Space still key factor for home buyers

Space still key factor for home buyers

News that a developer is cramming three bedrooms into a tiny flat has put the spotlight on the regulations determining such matters, and it appears the builders have plenty of leeway.

In fact, developers can put as many rooms into a flat as they like, although the Urban Redevelopment Authority (URA) does review a project's overall design, site configuration and unit layout to ensure a good living environment.

So how Natura, a joint development between Macly Group and Roxy-Pacific Holdings in Hillview, will fare with plans to build 635 sq ft three-bedroom units remains to be seen.

Unsurprisingly, potential buyers told The Straits Times that their chief complaint is space constraints. Mr Heri Setiabudi, who is in his late 30s and works in the supply chain sector, said such an apartment is 'basically just too small'.

'If you're thinking of renting it out, I don't think people, especially the foreigners, will rent such a small unit... Even if you are single but intend to start a family, (it's too small),' he added.

A manager who wanted to be known only as Alex, 35, said the units may attract investors who 'are thinking of... subletting (them) as three separate rooms'. But he said he would not invest in them because of a 'lack of flexibility'.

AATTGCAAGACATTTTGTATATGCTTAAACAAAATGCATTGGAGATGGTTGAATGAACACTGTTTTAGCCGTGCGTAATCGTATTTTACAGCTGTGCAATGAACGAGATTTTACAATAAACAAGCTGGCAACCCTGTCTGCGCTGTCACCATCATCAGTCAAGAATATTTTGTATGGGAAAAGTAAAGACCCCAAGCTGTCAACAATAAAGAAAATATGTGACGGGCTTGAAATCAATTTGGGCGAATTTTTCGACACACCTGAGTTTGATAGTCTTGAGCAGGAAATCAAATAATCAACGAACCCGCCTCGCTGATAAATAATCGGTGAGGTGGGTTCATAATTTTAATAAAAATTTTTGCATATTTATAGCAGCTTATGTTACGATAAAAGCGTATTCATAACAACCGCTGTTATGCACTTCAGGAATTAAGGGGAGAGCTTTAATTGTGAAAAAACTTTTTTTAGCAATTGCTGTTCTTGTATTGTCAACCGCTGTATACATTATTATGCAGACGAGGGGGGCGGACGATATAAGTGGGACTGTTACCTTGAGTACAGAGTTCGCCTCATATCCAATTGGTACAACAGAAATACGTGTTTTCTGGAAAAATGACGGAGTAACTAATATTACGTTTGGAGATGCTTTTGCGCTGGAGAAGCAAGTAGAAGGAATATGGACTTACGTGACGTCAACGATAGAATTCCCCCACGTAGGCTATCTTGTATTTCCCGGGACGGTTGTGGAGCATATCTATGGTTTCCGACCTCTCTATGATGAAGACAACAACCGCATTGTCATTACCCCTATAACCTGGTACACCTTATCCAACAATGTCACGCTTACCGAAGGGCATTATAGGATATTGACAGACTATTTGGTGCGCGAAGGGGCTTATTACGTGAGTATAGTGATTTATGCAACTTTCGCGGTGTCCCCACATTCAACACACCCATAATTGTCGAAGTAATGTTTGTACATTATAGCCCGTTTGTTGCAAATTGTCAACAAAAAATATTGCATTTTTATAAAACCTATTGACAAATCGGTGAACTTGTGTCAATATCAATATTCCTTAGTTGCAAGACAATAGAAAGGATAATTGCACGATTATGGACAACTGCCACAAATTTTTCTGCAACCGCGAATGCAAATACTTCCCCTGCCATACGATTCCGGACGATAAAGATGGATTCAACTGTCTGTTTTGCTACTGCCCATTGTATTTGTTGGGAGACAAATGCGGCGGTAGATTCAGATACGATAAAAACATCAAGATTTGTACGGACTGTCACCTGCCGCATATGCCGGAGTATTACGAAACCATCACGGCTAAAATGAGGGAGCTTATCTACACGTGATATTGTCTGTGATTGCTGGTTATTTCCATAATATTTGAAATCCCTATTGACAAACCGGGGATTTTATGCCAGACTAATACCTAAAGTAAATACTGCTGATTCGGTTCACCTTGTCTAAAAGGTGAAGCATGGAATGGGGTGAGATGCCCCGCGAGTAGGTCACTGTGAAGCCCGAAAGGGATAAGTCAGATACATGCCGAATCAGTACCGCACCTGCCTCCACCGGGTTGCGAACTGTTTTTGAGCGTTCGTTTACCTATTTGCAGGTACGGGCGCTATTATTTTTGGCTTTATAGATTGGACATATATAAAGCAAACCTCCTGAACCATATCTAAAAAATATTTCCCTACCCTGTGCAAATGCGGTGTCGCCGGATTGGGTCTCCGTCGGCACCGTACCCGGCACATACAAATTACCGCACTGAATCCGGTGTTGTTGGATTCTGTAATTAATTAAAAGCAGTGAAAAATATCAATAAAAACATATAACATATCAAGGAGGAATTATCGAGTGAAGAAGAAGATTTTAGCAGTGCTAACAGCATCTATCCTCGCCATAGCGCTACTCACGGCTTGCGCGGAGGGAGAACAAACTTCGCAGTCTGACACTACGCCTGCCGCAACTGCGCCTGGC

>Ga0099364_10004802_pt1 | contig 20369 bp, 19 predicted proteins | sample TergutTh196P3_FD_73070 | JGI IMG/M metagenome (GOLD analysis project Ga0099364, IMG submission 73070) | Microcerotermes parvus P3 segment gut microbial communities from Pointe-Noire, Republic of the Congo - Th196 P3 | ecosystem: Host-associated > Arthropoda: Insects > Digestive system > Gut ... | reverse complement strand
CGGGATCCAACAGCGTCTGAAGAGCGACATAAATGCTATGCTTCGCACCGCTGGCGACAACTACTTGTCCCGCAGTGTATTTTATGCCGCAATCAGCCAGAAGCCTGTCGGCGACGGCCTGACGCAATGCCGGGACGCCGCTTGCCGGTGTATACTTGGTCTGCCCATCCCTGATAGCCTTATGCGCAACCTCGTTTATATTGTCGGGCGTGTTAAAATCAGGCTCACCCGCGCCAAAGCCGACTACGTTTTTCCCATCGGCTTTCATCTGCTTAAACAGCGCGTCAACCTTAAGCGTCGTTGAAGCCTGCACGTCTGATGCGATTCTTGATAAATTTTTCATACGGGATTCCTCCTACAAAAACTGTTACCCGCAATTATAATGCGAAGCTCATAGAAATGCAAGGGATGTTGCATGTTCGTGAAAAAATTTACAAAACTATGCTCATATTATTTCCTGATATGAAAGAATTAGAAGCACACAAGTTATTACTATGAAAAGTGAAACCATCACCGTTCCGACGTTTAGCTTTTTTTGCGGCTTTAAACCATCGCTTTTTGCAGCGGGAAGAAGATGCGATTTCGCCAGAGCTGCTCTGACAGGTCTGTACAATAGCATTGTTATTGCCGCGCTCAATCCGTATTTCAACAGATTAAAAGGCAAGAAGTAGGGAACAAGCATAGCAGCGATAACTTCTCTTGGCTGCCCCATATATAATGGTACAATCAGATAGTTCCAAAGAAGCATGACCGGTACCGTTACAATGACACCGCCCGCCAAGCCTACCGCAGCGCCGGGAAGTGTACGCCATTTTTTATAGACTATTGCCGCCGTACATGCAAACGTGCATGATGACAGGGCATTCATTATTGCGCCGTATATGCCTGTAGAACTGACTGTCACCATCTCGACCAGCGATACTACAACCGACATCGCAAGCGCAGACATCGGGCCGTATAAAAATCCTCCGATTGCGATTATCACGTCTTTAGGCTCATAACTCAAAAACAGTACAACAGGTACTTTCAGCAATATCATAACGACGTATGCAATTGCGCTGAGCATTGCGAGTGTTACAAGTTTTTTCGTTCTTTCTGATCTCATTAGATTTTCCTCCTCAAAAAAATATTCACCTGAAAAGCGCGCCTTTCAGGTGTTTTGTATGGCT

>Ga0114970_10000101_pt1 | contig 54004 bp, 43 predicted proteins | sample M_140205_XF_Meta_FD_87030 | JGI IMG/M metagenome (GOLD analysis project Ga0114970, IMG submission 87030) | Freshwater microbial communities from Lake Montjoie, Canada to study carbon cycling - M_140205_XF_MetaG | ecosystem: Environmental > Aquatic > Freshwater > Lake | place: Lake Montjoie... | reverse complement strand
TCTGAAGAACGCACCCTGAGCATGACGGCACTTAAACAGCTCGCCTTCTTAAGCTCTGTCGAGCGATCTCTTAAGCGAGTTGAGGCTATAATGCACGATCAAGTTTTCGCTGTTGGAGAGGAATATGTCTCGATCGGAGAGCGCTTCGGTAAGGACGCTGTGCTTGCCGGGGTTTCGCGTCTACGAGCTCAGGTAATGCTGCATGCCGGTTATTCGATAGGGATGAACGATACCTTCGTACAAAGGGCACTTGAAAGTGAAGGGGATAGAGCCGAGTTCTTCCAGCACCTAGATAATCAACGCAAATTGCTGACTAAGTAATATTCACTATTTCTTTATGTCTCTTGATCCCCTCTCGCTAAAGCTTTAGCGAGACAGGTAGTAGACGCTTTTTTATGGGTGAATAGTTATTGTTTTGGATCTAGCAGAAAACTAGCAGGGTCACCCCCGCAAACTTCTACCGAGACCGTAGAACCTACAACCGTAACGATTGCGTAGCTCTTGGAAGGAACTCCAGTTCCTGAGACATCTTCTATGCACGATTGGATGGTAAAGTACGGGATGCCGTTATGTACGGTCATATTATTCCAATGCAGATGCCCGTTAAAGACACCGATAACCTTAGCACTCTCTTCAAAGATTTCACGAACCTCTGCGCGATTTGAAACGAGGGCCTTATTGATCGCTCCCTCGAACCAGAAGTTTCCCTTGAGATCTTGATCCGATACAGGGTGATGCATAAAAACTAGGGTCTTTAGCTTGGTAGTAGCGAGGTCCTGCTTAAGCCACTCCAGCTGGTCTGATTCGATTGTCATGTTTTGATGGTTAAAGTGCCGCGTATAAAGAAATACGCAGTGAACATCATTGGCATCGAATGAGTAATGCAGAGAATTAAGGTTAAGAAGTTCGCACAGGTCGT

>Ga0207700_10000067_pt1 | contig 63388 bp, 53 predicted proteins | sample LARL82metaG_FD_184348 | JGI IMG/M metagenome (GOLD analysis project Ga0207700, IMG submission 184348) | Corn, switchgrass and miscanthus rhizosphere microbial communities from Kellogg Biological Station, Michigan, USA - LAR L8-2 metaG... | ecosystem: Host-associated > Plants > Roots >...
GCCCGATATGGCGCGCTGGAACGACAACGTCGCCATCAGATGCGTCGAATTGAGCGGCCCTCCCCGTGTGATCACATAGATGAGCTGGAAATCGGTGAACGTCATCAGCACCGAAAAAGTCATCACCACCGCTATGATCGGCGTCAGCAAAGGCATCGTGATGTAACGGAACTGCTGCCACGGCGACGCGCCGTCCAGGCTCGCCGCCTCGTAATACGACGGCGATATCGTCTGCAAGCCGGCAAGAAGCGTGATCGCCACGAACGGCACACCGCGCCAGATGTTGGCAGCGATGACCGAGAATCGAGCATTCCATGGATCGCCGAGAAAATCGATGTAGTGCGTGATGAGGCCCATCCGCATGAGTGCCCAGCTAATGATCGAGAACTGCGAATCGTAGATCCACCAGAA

'I don't think these will be very long-term tenants. I can't imagine someone who will live there for more than 12 to 24 months.'

A 22-year-old newlywed undergraduate, who wanted to be known only as Mr Ong, said such a flat is not large enough to 'raise a normal-sized family, which has about two kids on average'.

Real estate consultants were more neutral, with most preferring to adopt a wait-and-see attitude.

Buyers at Natura will likely be HDB dwellers eager to upgrade to private homes but may be a bit stretched at the moment.

Expatriates would likely rent them, but being an untested size, it's a bit challenging for people to hope to get very good rental.

It was 'creative' of the developers to give buyers the option of pulling down a wall between two adjoining rooms to enlarge the space.

It could be a marketing technique for one to try selling three bedrooms at a cost-competitive, affordable rate. In addition, such a concept allowed for flexibility on creating more rooms in the future and may appeal to newlyweds.

Natura's units are comparable to small flats in Hong Kong, but Singaporeans may not be accustomed to the constrained living space.

Hong Kong people are conditioned to live in small flats. Singapore’s basic housing is the HDB flat, which is relatively bigger in size. With 635 sq ft units, it is liveable, but it cannot contain too many things.

Consultants will not know how the flats will fare until they are launched, which Macly has said is likely to be next week. The market has shown itself to be very surprising for analysts.

Source: The Straits Times – 22 March 2012